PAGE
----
Study on Genetic Evaluation for Linear Type Traits in Holstein Cows

  • Lee, Deukhwan (Dept. of Animal and Environment Sciences, Hankyong National University) ;
  • Oh, Sang (Dept. of Animal and Environment Sciences, Hankyong National University) ;
  • Whitley, Niki C. (Dept. of Animal and Environment Sciences, Hankyong National University)
  • Received : 2009.02.23
  • Accepted : 2009.05.18
  • Published : 2010.01.01


The objectives of this study were to i) investigate genetic performance for linear type traits of individual Holstein dairy cows, especially focusing on comparative traits, and to estimate genetic variances for these traits using actual data, and ii) compare genetic performance and improvement of progeny by birth country of the cows. Linear type traits defined with five comparative traits on this study were general stature composite (GSC), dairy capacity composite (DCC), body size composite (BSC), foot and leg composite (FLC), and udder composite (UDC). These traits were scored from 1 to 6 with 1 = poor, 2 = fair, 3 = good, 4 = good plus, 5 = very good and 6 = excellent. Final scores (FS) were also included in this study. Data used was collected from the years 2000 to 2004 by the Korea Animal Improvement Association (KAIA). Only data of more than five tested cows by herd appraisal date and by sires having more than ten daughters were included to increase the reliability of the data analyses. A total of 30,204 records of the selected traits, which was collected from 26,701 individuals having pedigree information were used. Herd appraisal date, year of age, lactation stage (grouped by month), and time lagged for milking (in hours) were assumed as fixed effects on the model. Animal additive genetic effects considering pedigree relationship and residual errors were assumed with random effects. Year of age at appraisal date was classified from one to nine years of age, assigning the value of nine years of age for animals that were greater than or equal to nine years of age. From our results, the estimate for heritability was 0.463, 0.346, 0.473, 0.290, and 0.430 on GSC, DCC, BSC, FLC and UDC, respectively. The estimate for FS heritability was 0.539. The greatest breeding values for GSC were estimated for Canada, with the breeding values for American lines increasing for 10 years starting in 1989 but tending to decrease after that until 2004. For DCC, the breeding values for American and Canadian lines showed similar patterns until 1999, after which the breeding values for the American lines declined sharply. For BSC, data from Korea, Canada and the USA followed similar trends overall except when the breeding values of the American lines decreased starting in 1999. Overall, the methods used to evaluate genetic performance in this study were acceptable and allowed for the discovery of differences by country of genetic origin, likely due in part to the American use of selection indexes based primarily on milk yield traits until methods for evaluating other traits began to emerge.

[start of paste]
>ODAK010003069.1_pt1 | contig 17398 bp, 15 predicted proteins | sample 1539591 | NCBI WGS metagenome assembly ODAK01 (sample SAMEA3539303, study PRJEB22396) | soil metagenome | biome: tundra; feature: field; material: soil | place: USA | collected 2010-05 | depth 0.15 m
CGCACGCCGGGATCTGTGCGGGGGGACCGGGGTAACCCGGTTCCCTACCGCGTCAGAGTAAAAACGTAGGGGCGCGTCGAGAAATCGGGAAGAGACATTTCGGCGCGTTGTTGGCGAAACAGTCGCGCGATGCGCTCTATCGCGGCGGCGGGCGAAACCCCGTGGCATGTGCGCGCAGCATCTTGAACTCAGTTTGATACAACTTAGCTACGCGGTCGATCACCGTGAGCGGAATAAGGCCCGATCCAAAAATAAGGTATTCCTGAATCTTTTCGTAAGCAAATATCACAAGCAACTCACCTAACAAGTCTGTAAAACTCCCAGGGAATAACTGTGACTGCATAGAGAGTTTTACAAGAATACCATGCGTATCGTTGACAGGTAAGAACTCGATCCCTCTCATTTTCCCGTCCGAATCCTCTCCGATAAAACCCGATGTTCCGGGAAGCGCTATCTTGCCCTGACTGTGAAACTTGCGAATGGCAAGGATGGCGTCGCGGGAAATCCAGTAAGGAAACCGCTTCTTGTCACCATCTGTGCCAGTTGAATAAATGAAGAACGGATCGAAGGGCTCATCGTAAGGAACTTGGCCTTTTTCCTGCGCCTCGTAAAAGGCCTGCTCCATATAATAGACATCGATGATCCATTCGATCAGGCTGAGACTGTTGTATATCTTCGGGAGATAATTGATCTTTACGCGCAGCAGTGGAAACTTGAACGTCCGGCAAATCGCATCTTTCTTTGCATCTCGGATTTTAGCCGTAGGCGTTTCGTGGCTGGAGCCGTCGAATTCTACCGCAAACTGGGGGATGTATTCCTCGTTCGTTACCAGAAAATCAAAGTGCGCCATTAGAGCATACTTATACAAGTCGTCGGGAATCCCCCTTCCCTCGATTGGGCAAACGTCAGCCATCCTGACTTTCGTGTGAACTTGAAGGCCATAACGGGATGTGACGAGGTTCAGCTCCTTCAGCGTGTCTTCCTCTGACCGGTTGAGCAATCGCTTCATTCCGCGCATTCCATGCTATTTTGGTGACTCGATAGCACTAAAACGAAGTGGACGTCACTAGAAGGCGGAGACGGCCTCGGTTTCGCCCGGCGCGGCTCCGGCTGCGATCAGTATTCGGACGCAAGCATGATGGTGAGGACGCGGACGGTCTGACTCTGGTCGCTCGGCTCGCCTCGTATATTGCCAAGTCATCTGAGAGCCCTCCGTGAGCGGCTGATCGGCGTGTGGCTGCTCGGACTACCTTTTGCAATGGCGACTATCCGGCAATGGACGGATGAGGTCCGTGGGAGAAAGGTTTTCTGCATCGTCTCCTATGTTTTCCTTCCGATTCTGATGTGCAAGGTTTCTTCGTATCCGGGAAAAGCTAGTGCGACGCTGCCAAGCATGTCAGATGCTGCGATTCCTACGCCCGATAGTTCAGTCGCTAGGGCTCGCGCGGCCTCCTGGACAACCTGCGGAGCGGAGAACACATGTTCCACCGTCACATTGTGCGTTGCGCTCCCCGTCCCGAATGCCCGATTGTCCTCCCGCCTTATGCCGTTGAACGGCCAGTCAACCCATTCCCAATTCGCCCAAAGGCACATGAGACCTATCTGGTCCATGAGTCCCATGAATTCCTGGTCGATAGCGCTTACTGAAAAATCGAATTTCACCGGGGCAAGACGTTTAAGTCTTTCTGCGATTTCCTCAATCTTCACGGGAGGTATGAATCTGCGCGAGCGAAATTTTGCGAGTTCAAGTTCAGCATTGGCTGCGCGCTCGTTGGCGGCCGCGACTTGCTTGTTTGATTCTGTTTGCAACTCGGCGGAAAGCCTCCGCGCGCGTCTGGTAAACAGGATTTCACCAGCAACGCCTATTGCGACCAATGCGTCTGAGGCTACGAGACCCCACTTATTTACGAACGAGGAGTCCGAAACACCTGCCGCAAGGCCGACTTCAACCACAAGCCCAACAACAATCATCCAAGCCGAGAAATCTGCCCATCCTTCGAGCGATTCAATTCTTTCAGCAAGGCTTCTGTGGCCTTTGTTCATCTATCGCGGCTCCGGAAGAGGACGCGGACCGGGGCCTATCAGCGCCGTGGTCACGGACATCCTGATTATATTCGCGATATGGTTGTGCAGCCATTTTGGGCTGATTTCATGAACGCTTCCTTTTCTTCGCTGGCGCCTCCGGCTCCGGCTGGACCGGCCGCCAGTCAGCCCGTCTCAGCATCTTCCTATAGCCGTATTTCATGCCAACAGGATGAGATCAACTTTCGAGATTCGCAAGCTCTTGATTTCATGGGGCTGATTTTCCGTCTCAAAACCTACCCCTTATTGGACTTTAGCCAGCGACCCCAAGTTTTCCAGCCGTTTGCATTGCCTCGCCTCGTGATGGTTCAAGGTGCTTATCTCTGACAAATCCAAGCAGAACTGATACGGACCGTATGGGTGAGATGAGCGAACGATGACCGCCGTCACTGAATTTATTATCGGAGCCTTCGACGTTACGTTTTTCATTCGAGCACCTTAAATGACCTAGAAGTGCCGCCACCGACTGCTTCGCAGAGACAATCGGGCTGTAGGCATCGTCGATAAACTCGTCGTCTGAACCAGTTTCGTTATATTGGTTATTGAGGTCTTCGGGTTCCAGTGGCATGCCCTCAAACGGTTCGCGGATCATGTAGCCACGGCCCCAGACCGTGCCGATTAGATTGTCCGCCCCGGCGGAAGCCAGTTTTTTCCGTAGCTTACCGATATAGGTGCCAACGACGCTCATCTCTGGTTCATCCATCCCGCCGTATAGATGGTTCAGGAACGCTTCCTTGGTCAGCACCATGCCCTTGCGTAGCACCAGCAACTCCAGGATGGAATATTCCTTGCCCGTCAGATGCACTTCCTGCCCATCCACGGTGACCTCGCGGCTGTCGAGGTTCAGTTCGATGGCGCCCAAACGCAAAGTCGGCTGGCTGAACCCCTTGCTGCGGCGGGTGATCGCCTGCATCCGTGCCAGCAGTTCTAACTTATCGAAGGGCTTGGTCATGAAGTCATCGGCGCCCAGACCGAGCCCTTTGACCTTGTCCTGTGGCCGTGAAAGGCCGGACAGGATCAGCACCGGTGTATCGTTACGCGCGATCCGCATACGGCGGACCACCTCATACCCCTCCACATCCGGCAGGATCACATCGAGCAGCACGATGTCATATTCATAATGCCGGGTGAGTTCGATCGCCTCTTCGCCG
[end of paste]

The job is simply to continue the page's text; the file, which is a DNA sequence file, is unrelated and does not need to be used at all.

Supported by : Hankyong National University


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